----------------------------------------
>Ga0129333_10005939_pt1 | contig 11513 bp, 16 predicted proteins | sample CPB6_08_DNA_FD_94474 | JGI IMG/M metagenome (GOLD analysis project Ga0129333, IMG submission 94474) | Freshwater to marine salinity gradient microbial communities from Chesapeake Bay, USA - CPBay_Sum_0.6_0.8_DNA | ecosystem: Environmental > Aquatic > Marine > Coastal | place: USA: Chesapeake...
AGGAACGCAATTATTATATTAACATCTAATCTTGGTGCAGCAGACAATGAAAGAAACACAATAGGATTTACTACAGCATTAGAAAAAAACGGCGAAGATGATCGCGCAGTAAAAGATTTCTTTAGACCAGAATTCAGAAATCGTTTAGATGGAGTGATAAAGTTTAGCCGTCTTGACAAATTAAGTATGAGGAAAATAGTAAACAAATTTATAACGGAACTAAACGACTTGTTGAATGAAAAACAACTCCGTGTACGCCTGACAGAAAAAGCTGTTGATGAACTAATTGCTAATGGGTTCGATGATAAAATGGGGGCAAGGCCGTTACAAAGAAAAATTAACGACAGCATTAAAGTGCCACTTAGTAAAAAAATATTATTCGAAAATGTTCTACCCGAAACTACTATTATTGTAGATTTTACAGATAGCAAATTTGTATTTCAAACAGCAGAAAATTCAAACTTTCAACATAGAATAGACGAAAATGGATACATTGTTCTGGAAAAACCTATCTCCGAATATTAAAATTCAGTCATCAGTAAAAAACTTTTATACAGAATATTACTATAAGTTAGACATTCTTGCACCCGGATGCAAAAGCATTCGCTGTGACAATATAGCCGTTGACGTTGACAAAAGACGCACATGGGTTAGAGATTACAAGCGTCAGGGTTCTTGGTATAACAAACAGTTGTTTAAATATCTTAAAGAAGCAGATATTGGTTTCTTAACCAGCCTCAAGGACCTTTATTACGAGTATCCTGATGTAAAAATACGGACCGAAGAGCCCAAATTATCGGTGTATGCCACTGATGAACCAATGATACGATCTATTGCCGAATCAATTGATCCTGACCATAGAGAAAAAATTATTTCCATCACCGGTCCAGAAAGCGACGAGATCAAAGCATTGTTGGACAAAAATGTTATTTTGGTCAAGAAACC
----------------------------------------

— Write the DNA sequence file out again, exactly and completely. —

>Ga0129333_10005939_pt1 | contig 11513 bp, 16 predicted proteins | sample CPB6_08_DNA_FD_94474 | JGI IMG/M metagenome (GOLD analysis project Ga0129333, IMG submission 94474) | Freshwater to marine salinity gradient microbial communities from Chesapeake Bay, USA - CPBay_Sum_0.6_0.8_DNA | ecosystem: Environmental > Aquatic > Marine > Coastal | place: USA: Chesapeake...
AGGAACGCAATTATTATATTAACATCTAATCTTGGTGCAGCAGACAATGAAAGAAACACAATAGGATTTACTACAGCATTAGAAAAAAACGGCGAAGATGATCGCGCAGTAAAAGATTTCTTTAGACCAGAATTCAGAAATCGTTTAGATGGAGTGATAAAGTTTAGCCGTCTTGACAAATTAAGTATGAGGAAAATAGTAAACAAATTTATAACGGAACTAAACGACTTGTTGAATGAAAAACAACTCCGTGTACGCCTGACAGAAAAAGCTGTTGATGAACTAATTGCTAATGGGTTCGATGATAAAATGGGGGCAAGGCCGTTACAAAGAAAAATTAACGACAGCATTAAAGTGCCACTTAGTAAAAAAATATTATTCGAAAATGTTCTACCCGAAACTACTATTATTGTAGATTTTACAGATAGCAAATTTGTATTTCAAACAGCAGAAAATTCAAACTTTCAACATAGAATAGACGAAAATGGATACATTGTTCTGGAAAAACCTATCTCCGAATATTAAAATTCAGTCATCAGTAAAAAACTTTTATACAGAATATTACTATAAGTTAGACATTCTTGCACCCGGATGCAAAAGCATTCGCTGTGACAATATAGCCGTTGACGTTGACAAAAGACGCACATGGGTTAGAGATTACAAGCGTCAGGGTTCTTGGTATAACAAACAGTTGTTTAAATATCTTAAAGAAGCAGATATTGGTTTCTTAACCAGCCTCAAGGACCTTTATTACGAGTATCCTGATGTAAAAATACGGACCGAAGAGCCCAAATTATCGGTGTATGCCACTGATGAACCAATGATACGATCTATTGCCGAATCAATTGATCCTGACCATAGAGAAAAAATTATTTCCATCACCGGTCCAGAAAGCGACGAGATCAAAGCATTGTTGGACAAAAATGTTATTTTGGTCAAGAAACC